DOGEcrash - A dystopian cyberpunk procedural death labyrinth rocket jumper

So there was this Cyberpunk Jam which I found out about only as it was ending. It had a theme image (for some reason) of some cyberpeople jumping off of blue and purple buildings.

Hot on the heels of that was both the 7 Day Roguelike challenge and Procedural Death Jam. I attempted to make the idea I had for Cyberpunk Jam into a more procedural-content-focused game in Unity, my engine of choice at the time, but came down with a cold and got too sick to finish by the deadline.

UE4 is released and I’m converted almost instantly. I decide to hold my own game jam! The man can’t tell me to respect the flow of time.

So throughout last week, I gave myself the task of recreating it in Unreal on the same time frame. As an additional challenge, I decided to make it using only Blueprint. Here are the results:

The game takes place in a randomly generated city. You are a cyberthief sent on a mission to steal enough of the cryptocurrency of the future to stage a 51% attack, retiring to a cushy life on The Moon. For some reason your primary mode of locomotion is rocket jumping.

The game is basically in “cool tech demo” state right now, however in testing I’ve found that it’s fun enough that I want to polish it up before releasing it. I’m going to take a week or two to improve the movement and add a couple more mechanics and some proper sound. At that point I’ll release it for free!

More details to come in this thread.

Very neat, thanks for sharing! Also, I’m totally going to use that line about the flow of time the next time I’m late to a meeting.

I’m feeling you brother : ) U4 is a beast. I have 3 levels I was working on using UDK, and once the U4 hit I just abandoned them. Im in the process of recreating them with U4. I really love the way U4 makes everything feel smoother. I cant wait to try out your game, looks very cool.

And thanks :slight_smile:

Can’t wait to see more of it in the future! And your reply with “I am no man” had me and my partner laughing :smiley:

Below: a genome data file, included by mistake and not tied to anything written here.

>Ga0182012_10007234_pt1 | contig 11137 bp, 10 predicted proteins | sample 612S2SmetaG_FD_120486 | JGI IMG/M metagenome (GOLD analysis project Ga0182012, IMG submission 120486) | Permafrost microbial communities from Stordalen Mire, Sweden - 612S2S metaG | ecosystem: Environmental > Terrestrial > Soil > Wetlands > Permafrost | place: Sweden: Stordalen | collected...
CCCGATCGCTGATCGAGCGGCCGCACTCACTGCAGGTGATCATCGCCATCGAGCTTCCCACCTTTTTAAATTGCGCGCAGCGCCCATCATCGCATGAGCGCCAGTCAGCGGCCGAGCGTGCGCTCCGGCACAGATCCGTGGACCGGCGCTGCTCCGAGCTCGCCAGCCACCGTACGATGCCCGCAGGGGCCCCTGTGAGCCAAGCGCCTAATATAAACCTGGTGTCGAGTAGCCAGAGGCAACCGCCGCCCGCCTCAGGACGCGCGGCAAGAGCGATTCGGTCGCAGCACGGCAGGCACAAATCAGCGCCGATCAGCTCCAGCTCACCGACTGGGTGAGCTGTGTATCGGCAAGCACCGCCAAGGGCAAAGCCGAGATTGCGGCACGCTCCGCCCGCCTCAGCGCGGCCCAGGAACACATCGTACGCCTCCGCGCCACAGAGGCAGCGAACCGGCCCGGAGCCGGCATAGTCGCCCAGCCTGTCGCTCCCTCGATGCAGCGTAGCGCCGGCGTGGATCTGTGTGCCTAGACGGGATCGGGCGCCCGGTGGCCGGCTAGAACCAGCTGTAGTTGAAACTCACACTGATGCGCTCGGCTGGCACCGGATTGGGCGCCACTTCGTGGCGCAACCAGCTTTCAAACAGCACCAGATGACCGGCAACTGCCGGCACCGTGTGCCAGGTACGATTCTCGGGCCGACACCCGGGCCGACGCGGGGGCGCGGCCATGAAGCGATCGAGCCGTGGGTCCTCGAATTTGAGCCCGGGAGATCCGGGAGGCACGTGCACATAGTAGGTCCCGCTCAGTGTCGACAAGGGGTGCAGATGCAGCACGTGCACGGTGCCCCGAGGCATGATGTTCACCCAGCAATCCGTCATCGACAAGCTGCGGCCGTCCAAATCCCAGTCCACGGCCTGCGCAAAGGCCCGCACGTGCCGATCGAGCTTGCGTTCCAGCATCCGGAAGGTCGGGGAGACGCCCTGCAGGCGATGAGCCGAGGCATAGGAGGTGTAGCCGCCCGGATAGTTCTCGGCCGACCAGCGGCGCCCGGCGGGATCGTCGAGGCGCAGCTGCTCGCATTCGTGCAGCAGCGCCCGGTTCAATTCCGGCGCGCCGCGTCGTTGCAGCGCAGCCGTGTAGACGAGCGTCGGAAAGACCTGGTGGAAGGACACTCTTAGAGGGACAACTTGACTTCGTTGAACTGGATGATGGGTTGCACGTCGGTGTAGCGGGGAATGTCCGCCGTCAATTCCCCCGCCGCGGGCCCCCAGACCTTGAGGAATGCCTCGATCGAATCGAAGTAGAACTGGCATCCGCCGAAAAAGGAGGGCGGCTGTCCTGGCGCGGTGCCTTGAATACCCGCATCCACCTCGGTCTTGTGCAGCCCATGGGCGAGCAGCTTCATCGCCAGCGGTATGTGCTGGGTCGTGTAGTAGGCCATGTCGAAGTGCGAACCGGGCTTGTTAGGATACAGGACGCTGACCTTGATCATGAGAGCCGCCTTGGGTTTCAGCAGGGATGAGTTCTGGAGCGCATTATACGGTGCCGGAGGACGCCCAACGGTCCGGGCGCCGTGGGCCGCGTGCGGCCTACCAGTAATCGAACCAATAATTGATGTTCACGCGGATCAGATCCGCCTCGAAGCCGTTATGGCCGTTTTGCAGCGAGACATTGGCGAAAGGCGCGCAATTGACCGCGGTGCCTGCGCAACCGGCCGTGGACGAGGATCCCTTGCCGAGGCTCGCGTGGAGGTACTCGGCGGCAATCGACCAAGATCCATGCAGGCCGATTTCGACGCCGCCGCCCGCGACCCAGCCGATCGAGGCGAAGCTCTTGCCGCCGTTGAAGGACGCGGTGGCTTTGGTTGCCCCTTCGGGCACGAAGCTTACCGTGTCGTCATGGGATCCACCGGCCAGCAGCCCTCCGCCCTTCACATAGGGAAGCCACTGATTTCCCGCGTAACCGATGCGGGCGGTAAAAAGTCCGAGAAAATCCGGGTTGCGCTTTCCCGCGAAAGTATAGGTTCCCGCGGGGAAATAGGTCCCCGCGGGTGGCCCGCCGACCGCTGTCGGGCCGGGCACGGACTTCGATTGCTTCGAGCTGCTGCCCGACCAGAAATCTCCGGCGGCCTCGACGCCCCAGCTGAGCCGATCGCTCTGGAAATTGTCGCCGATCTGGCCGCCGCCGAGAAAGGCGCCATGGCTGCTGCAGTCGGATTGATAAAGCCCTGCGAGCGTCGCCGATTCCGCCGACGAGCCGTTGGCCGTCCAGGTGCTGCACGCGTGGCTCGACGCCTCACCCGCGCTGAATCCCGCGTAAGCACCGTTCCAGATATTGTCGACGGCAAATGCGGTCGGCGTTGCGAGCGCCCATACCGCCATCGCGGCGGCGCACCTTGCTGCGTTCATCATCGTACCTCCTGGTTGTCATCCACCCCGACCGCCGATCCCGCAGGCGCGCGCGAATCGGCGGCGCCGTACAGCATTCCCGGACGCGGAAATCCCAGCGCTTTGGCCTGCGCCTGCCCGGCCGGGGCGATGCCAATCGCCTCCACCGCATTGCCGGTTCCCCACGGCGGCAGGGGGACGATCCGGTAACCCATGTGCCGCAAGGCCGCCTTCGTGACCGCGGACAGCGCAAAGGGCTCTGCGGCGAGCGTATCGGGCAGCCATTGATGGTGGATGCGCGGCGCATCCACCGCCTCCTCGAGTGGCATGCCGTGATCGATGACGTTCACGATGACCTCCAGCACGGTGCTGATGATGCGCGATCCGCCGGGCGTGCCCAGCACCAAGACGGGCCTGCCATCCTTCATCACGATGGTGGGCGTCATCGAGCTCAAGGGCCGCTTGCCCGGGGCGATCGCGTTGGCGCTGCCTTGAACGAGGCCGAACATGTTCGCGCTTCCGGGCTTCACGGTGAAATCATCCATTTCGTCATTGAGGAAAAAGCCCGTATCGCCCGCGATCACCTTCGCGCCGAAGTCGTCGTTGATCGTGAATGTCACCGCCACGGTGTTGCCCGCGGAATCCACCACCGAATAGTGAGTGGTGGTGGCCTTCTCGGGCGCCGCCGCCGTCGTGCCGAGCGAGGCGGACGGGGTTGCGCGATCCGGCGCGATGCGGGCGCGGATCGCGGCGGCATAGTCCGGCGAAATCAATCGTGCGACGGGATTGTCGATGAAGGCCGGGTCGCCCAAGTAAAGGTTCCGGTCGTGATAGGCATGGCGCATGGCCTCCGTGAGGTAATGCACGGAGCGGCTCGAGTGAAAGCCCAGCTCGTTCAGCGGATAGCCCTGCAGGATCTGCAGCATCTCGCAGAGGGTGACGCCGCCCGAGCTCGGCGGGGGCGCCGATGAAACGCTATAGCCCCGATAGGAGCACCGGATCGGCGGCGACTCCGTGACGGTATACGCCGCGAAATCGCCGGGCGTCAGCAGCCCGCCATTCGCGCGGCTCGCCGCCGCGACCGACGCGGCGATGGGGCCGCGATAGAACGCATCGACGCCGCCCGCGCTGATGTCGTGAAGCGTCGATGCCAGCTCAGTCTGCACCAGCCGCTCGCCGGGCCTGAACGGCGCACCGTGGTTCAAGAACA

Instantly makes me thing of Quake and some good memories. Which is an awesome thing!

The procedural building placement is performing even better than hoped it would! The skyscrapers are all instanced meshes with manually added collision boxes, so to the player they may as well be regular static meshes. Here’s 4,000 of them on-screen and still getting a high framerate on my 2 year old Macbook Pro:

I was hoping to be finishing up by now but I’m afraid development has completely stalled due to a showstopping engine bug(?). If anyone has any insight on this I would be extremely grateful.

Have some more screenshots from my Twitter feed in the meanwhile:

Not strictly UE4 related but I took a couple hours to make an early draught of the ambient music. Going for a Perturbator inspired darksynth vibe with a dash of Unreal Tournament. About 2+ hours spent on it so far:


I’m still totally blocked on that bug by the way :frowning: please helppp

Returning to development! I took some time off to learn more about the engine as well as recover from a recurring health problem, and the aforementioned blocking issue was resolved in the meanwhile. Gameplay is shaping up nicely, though I’m torn as to whether I should provide a playable demo before all the mechanics are present.

Have some more screenshots:

Looking good, I love the atmosphere and the colors. I would recommend you put as much of the mechanics you are able to before making a demo, no need to rush. Keep it up.

Thank you!

After doing some gameplay testing I realized that while the super high contrast aesthetic with lots of pitch black space made for excellent screenshots, it was annoying to navigate through at high speeds. I didn’t want to compromise on “feel”, so rather than increasing light levels or changing the colour palette, I added some highly unrealistic fresnel shenanigans to the building materials to make highlights glint off of them in interesting and legible ways from more angles, particularly on the sides facing away from light sources.